A (Mostly) Non-Partisan Blog About The Election

Yesterday I landed a last minute job working at a Polling Station. Upside: I got paid. Downside: I had to be completely non-partisan on election day, which was hard for me. As an admitted Social Justice Warrior (how is that even considered a disparaging term? Am I supposed to be ashamed that I consider a just society something worth fighting for?) I am usually very, very partisan.


But it was great. You know what was great about it? The highest voter turnout in about twenty years. The number of first time voters who came in. The people who filled out paperwork, took oaths, or went home and then actually came back with correct ID because it meant that much to them to put their opinion in a box.

Several people asked about young voter turnout, because they knew how important it was for under-30s to be involved in the political process. Many people asked about turnout in general, and agreed that as long as the final result actually represents the opinions of Canadians, it would be okay (which was the most political sentiment I was allowed to express).

And it’s true. Obviously I have a personal preference, but I’m willing to accept that my opinion might be unpopular. The best thing that can happen in a democratic election is a result that reflects the political opinions of the people.

Now, if we had Proportional Representation rather than a First-Past-The-Post system, it’d be even better. The NDP saw a huge drop in numbers last night, and I don’t think it’s because so many people have stopped agreeing with them. I think it has a lot more to do with a lot of people feeling it was more important to throw their support behind the Conservative’s biggest rival than risk splitting the opposition and giving the Conservatives another majority.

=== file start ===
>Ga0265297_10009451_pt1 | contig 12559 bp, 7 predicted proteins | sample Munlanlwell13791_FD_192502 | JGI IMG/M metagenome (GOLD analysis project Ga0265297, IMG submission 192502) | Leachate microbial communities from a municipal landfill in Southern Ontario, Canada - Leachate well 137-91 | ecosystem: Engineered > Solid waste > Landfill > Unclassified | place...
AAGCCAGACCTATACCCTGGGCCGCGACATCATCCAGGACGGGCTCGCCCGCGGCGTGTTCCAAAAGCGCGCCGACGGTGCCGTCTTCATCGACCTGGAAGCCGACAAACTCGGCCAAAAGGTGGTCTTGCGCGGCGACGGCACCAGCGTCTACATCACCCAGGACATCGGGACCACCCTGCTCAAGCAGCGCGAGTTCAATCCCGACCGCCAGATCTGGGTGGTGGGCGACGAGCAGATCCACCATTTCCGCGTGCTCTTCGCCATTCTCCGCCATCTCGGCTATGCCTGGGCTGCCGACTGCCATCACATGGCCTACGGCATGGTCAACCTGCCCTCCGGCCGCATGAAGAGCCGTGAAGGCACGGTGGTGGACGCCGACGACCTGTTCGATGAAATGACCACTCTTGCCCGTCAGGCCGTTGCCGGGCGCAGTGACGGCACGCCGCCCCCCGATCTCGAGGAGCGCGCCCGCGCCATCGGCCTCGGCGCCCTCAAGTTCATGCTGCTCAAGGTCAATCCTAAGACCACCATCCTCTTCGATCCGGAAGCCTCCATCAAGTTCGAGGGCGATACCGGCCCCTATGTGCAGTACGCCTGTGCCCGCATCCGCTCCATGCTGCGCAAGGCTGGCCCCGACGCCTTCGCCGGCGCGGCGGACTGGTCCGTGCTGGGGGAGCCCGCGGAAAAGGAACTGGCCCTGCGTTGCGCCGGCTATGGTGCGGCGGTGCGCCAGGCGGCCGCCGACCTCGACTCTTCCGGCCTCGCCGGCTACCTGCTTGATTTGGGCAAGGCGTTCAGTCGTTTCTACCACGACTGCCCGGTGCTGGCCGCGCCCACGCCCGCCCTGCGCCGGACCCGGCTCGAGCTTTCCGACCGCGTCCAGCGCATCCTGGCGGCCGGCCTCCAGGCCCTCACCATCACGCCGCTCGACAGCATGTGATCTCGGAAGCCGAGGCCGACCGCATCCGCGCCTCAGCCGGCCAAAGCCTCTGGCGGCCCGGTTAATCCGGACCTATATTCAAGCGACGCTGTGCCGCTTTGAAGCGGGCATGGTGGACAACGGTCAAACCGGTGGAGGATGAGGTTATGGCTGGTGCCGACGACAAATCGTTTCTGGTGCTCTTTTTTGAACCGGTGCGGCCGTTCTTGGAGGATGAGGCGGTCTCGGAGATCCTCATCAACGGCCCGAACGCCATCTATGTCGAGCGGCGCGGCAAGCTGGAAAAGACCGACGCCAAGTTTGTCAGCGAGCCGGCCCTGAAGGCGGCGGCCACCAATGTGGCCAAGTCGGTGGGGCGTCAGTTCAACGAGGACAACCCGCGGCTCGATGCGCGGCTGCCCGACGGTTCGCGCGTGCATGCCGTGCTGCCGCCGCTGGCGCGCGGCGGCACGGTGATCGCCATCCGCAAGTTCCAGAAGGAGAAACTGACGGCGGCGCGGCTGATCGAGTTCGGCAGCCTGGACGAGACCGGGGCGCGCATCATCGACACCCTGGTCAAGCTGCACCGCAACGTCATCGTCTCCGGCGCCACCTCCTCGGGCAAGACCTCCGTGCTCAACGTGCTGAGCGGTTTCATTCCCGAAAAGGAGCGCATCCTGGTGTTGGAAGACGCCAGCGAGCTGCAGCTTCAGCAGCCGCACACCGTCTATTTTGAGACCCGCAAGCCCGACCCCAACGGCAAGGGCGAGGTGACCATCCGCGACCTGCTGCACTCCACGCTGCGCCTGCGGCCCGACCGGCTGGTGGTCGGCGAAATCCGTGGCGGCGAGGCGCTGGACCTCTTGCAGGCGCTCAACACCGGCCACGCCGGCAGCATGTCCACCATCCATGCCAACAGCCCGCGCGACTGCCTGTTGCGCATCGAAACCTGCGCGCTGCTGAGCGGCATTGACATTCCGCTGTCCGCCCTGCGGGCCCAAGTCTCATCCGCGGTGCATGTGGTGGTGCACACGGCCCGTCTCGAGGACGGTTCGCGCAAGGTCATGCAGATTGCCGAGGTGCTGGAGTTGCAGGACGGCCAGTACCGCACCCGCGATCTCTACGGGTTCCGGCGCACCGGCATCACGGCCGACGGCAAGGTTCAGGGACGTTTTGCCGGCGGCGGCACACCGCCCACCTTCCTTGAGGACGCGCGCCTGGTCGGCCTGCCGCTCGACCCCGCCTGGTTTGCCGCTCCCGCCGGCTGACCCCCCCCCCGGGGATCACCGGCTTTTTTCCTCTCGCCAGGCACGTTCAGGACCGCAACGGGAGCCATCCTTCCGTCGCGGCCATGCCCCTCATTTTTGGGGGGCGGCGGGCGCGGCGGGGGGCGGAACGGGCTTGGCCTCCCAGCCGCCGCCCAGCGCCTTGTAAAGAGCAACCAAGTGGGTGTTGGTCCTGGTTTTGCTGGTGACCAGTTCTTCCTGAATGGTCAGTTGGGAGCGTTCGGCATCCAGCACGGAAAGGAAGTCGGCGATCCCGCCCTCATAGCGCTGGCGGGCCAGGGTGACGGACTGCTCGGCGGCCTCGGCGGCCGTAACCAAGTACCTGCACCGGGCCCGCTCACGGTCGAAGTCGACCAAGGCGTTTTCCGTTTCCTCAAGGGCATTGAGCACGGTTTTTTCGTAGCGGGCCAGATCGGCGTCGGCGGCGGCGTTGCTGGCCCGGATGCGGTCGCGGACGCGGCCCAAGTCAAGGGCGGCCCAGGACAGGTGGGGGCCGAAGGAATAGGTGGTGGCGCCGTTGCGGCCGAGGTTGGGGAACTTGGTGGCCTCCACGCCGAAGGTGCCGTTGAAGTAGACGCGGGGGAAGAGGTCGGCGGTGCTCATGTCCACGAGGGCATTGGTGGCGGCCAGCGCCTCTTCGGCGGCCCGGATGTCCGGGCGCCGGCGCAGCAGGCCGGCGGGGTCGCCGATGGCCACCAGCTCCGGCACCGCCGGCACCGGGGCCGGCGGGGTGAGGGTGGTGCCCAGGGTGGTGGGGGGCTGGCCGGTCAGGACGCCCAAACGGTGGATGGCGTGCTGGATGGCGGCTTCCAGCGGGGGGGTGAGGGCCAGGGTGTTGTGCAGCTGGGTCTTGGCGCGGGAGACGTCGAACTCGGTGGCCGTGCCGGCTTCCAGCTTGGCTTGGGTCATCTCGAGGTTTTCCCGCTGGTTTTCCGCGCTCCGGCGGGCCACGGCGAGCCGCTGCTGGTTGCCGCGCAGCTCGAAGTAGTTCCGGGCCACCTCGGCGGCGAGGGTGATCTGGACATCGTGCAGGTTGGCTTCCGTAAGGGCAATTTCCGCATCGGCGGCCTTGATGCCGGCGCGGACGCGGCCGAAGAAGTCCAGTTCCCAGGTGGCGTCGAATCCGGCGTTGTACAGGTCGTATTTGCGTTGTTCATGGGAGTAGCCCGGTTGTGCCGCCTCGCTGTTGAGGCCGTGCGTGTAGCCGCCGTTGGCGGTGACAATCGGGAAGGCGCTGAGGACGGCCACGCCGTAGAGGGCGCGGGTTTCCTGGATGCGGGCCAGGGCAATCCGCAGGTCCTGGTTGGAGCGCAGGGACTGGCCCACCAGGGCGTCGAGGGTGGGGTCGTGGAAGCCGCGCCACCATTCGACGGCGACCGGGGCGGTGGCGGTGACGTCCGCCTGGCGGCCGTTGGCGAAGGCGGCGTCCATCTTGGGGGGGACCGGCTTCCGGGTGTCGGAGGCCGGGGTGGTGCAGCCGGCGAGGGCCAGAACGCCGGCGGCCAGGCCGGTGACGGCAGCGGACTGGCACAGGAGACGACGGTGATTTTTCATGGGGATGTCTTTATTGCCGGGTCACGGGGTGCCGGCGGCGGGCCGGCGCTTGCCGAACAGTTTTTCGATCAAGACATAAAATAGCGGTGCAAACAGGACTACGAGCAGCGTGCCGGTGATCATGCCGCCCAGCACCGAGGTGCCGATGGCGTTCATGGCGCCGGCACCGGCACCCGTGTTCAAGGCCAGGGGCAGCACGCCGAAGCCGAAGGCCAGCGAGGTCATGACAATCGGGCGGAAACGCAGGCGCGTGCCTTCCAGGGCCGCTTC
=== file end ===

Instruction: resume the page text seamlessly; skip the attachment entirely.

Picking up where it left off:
In the 2011 election, the Conservatives won 100% of the country’s political power despite getting less than 40% of the overall vote (or, more accurately, they ended up holding 54% of the seats in the House of Commons despite having only 40% of the vote, which meant any measure they put forth was basically guaranteed to go through, because even if all the other parties rallied against them, they would still have less than half the House, despite having 60% of the vote).

That year, the NDP and Liberals took home about 31% and 19% respectively, but ended up functionally powerless. Under Proportional Representation, the Conservatives would have had 40% of the power, the NDP 31%, and the Liberals 19%. The Left could have leveraged their combined majority against some of the Right’s less popular legislation (like, basically all of it. Okay, going back to being non-partisan now).

I think, if we’d had a system of Proportional Representation in place last night, the Conservatives still would have still taken home 32% of the vote, but they’d also hold 32% of the power, as opposed to being functionally powerless against a majority Liberal government, the way the Liberals and NDP have been against the majority Conservatives for the last four years. The Left would probably still have taken home 59% of the vote, but their power in government wouldn’t be entirely in the hands of the Liberals. People could have voted for the party they actually supported rather than simply “voting against Harper”, and ended up with a vote which was simultaneously “against Harper” and for their party of choice.

I’m not trying to hold up Proportional Representation as the be-all and and-all of democracy. Actually, this wasn’t supposed to be a post about PR vs FPTP at all. Voter turnout was high yesterday. Young voters came out. Everyone (or, well, almost everyone) was patient and polite. That was what I wanted to talk about.

It’s unfortunate that one of the reasons turnout was so high was that people are so polarized right now. It would be great if we could be passionate about politics for their own sake and not just because of how much people “hate that guy”.

Alas, the problem with politics is that they tend to be too political.

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